Suitcases of Yesterday’s Immigrants’ Tell the Story of Today’s

Looking into this three-dimensional miniature streetscape by artist Mohamed Hafez is a little like spying.

The building is completely exposed to the elements. The staircases are dangling. But clothes hanging on the line attest that people once lived here.

"I think the human eye is fascinated by the detail of destruction," he explains. "There is something that lures us into that complexity of something falling apart. We are always curious to find out what happened."

This streetscape, like most of Hafez's work depicts the damage caused by the seven-year civil war in his native Syria.

"There's nothing glamorous about destruction," Hafez says, "but I use it as a therapeutic way for me to heal and creatively weep over the destruction."

Hafez is an architect who designs towering skyscrapers, a fact that adds to the intrigue of his miniature artworks.

"Collateral Damage," an ongoing exhibition of his work at the Fairfield University Museum in Fairfield, Connecticut has artwork representing Syria before the war, Syria during the war, the experience of refugees and his most recent project, examining the Syrian identity in the diaspora.

Refugee baggage

Hafez has won recognition in the past few years for his miniatures that illustrate the refugee experience. One reason for that is that the tiny scenes showing the houses and places that refugees were forced to abandon are built inside suitcases and not just any suitcase, but ones carried by real refugees as they fled.

"A lot of people came to me with their parents' and grandparents' suitcases. I'm talking about Jewish communities, Irish communities, German communities, Indian communities that really felt and resonated with the push back against today's immigrants and reminded them of what their ancestors and their grandparents have been through in this country."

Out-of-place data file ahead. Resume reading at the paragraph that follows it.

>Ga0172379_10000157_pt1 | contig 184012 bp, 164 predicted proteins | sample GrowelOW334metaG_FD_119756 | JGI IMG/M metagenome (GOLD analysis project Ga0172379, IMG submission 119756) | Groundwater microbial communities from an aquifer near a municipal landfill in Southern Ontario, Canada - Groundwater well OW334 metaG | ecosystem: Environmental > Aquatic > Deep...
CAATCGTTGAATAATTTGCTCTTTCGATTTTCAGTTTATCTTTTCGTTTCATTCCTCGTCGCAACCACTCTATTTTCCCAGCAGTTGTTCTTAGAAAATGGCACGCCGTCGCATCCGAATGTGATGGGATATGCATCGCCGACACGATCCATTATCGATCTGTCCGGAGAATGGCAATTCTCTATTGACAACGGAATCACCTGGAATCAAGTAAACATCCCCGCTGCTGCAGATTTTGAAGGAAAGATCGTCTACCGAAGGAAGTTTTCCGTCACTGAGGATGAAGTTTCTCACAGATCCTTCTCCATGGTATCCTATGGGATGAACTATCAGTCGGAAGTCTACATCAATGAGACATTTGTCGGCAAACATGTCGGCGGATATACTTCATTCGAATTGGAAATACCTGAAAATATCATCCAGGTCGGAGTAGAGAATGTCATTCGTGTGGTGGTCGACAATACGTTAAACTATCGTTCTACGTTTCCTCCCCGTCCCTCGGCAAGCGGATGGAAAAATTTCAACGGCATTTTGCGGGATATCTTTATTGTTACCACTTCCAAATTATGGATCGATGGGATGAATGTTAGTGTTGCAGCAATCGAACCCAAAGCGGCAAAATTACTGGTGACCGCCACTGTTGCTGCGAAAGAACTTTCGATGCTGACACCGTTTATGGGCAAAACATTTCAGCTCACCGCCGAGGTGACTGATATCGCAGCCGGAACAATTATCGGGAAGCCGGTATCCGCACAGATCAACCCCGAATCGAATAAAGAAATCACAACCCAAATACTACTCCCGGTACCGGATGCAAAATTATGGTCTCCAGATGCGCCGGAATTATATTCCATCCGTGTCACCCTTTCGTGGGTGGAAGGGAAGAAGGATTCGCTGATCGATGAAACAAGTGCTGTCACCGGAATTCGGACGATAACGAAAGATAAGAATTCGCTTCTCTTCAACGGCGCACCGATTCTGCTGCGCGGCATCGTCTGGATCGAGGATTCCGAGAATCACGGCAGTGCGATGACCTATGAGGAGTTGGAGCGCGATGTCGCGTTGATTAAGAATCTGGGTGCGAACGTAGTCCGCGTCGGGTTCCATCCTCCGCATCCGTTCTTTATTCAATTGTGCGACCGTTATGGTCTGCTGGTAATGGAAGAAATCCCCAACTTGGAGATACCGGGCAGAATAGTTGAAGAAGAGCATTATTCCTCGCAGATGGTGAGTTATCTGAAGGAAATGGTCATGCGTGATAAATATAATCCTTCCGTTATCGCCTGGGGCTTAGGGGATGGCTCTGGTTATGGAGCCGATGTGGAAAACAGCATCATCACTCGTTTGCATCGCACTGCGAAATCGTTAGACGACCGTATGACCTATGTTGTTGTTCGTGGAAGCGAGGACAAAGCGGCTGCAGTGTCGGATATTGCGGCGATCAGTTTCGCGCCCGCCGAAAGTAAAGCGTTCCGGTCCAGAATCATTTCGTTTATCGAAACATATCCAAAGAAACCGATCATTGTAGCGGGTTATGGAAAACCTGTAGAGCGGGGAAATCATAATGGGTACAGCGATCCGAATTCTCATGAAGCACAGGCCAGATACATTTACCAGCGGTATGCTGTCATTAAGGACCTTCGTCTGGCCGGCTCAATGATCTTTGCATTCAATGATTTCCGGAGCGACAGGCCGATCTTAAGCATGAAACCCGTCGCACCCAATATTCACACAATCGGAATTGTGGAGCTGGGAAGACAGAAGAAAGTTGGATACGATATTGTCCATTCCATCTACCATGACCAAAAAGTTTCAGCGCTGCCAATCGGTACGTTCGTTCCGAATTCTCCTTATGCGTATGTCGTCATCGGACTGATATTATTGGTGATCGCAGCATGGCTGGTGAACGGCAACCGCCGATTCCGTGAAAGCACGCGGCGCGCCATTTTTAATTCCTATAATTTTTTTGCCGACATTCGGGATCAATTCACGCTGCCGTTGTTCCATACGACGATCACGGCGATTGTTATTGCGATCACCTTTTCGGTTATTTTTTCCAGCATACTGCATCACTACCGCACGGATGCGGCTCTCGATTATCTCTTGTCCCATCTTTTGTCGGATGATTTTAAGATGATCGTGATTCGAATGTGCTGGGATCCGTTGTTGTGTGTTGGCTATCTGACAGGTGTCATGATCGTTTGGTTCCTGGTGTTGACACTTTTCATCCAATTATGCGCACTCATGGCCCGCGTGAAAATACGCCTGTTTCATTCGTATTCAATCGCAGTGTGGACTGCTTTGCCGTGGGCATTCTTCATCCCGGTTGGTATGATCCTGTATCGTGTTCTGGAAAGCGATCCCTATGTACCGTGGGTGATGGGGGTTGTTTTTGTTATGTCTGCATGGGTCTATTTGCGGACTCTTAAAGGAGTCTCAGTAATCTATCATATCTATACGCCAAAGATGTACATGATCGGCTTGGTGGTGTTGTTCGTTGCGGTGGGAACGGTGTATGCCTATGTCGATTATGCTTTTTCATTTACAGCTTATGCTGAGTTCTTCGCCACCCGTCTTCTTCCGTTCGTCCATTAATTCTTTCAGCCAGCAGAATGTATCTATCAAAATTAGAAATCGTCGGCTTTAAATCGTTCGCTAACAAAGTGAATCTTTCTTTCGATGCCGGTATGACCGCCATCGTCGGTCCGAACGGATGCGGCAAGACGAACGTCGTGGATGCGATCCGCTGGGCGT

Some of the suitcases go back to the 1800's and, as the "belongings of yesterday's immigrants" they play a role in telling "the story of today's immigrants to remind us collectively that history could repeat itself," Hafez says.

As an immigrant, himself, Hafez brings a special understanding to the refugee experience. Born in Damascus, Syria, he grew up in Saudi Arabia and came to the U.S.15 years ago as an architecture student. He came on a single-entry only visa, which meant he could not go home for the first eight years.

"This has caused a lot of homesickness and longing to the beautiful country that I have left. I started using scrap materials and leftover materials from architectural model making. And I started remodeling old Damascus and old Aleppo in miniature form."

All the while "contributing to the American skylines," Hafez - a Syrian and a Muslim - is "proudly a member of (American) society and I call America my home."

And like any proud American, Hafez is fighting for his America. "I am not building art to cater to my echo chambers but I'd like to cater to somebody that might have, what I call, spicy opinions against refugees, Muslim Americans, and immigrants."

Source: Voice of America